Depending on the circumstances, Ms. Griffith may work with a team of professionals to aid in resolving a matter. Take for example, Dick and Jane. Dick and Jane hire Ms. Griffith to help them with the dissolution of their marriage. Dick and Jane’s children have all left the nest, and Dick and Jane find that they wish to dissolve their marriage. They have substantial assets and would like to divide them equitably, but have no idea how to do that. By using a Financial Specialist along with a Collaborative Mediator, Dick and Jane can outline a number of alternatives that take advantage of our tax system and meet each of their own needs. If they come to an agreement, Ms. Griffith can draft their settlement agreement. Because Ms. Griffith is a licensed attorney, she can also draft the dissolution documents to file with the Court.
Another example would be employees Meg and Tom. Meg and Tom are two key employees for a tech firm. Both are working on a new software product for the firm. However, the project is eternally stalled because if Meg says up, Tom says down. During the Collaborative Mediation, it becomes apparent that Meg has one style of communication, and Tom uses a diametrically opposite type of communication. This leads both parties to avoid communication with the other if possible, or to disagree if they must communicate. In this case, Ms. Griffith would use her training to work with the parties to identify and implement new ways to communicate in the future.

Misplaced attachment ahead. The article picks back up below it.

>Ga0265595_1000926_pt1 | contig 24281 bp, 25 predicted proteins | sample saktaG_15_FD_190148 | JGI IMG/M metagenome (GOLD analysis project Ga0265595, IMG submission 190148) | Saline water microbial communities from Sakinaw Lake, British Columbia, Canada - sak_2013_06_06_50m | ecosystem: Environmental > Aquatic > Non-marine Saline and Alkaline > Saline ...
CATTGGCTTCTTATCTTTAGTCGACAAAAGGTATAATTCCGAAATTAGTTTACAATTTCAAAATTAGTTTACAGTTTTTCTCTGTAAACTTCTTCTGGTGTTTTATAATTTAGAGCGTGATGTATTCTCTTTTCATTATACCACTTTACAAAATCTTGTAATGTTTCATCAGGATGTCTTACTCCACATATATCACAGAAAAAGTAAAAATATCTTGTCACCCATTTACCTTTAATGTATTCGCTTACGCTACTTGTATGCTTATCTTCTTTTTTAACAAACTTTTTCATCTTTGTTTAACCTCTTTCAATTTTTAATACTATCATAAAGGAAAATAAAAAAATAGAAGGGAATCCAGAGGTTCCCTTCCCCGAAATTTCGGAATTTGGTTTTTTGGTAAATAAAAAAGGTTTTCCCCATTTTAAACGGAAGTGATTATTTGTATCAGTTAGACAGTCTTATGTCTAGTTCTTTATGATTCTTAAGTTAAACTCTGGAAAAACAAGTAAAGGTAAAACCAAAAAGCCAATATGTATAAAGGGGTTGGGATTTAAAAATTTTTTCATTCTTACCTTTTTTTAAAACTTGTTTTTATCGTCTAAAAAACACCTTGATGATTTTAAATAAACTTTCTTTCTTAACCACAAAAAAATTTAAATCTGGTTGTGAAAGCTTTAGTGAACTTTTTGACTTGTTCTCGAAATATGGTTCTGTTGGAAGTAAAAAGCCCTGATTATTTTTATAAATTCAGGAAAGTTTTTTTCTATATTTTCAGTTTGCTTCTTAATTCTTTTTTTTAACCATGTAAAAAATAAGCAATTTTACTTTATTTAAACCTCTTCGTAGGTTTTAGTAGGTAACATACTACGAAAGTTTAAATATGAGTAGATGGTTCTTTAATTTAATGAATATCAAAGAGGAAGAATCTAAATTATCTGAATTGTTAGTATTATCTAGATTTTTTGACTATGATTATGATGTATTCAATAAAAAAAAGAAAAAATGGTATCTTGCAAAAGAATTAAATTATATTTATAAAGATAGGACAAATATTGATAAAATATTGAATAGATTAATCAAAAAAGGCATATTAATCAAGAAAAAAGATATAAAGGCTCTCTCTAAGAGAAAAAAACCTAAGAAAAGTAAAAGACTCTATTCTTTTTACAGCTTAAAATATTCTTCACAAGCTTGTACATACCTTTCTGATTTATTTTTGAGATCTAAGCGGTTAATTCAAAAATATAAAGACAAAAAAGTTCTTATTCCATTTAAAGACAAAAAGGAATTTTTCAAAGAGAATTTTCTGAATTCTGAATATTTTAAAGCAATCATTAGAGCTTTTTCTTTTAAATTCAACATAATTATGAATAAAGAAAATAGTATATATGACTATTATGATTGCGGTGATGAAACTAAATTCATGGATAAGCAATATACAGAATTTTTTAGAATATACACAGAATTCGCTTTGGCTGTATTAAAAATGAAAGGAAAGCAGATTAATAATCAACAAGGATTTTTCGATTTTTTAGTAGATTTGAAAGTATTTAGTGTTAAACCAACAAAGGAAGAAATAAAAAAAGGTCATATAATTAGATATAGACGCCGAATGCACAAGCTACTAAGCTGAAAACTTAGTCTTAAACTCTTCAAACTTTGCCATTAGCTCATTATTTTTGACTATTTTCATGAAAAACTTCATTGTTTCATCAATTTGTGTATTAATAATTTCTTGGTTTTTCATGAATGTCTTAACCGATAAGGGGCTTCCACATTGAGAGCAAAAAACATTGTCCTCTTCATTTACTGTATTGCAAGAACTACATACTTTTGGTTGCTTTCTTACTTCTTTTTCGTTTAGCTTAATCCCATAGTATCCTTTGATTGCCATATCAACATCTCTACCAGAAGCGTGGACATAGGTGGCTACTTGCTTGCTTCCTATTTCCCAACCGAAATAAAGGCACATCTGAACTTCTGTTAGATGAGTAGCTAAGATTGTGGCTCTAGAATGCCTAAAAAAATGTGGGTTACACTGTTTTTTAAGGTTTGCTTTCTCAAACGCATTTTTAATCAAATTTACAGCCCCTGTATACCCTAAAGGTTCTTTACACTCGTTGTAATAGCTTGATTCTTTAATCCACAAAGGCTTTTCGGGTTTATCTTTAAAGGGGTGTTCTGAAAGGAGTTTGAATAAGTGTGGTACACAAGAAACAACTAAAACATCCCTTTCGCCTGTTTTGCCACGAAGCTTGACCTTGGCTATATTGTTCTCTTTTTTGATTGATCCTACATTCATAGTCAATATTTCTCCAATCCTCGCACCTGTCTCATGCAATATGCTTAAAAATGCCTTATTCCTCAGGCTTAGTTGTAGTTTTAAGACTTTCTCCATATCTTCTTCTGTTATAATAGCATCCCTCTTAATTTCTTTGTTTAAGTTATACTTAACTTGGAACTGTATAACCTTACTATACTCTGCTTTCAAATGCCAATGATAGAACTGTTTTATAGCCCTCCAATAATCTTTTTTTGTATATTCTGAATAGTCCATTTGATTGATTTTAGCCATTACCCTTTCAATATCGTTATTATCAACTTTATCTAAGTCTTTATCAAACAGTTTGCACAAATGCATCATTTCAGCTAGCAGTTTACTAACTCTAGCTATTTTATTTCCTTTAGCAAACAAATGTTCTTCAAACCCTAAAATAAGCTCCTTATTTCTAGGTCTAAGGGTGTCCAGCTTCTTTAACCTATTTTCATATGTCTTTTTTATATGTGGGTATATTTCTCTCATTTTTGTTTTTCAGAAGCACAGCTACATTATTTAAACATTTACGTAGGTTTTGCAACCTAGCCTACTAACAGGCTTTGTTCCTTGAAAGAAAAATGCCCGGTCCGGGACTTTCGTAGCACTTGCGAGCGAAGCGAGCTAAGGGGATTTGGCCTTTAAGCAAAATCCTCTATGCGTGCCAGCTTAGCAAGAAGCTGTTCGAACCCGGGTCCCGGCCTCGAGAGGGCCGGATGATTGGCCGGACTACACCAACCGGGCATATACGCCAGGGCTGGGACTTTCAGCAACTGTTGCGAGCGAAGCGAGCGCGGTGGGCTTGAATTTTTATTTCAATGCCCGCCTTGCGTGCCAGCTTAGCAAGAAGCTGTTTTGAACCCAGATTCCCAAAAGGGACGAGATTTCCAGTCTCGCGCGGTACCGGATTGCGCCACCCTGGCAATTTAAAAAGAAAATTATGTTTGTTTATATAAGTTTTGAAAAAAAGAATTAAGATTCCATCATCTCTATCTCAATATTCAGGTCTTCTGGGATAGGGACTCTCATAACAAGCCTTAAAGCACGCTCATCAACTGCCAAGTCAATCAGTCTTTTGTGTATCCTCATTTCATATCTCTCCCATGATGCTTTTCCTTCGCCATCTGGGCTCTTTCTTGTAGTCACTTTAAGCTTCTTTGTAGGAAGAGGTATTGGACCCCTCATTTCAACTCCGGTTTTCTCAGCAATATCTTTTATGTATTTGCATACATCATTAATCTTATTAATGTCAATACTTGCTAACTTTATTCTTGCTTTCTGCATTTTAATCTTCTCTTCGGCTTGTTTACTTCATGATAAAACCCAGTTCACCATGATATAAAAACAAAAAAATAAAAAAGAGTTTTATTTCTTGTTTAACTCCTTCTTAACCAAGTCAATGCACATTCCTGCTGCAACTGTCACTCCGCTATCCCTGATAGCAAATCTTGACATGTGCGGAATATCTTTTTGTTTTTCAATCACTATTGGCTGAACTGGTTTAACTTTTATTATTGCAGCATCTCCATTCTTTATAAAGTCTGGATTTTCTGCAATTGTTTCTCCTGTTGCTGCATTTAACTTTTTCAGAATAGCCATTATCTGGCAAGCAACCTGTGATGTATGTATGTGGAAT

Typically, any resolution reached in a collaborative mediation setting withstands the test of time because the parties have crafted it themselves after listening to each other’s thoughts and ideas. Ms. Griffith received her training in Collaborative Mediation from the Center for Collaborative Solutions in Montana. She not only provides Collaborative Mediation services to the public, but donates her time to the Community Mediation Center and the Gallatin County Justice Court’s “Project Settle,” both of which utilize collaborative mediation.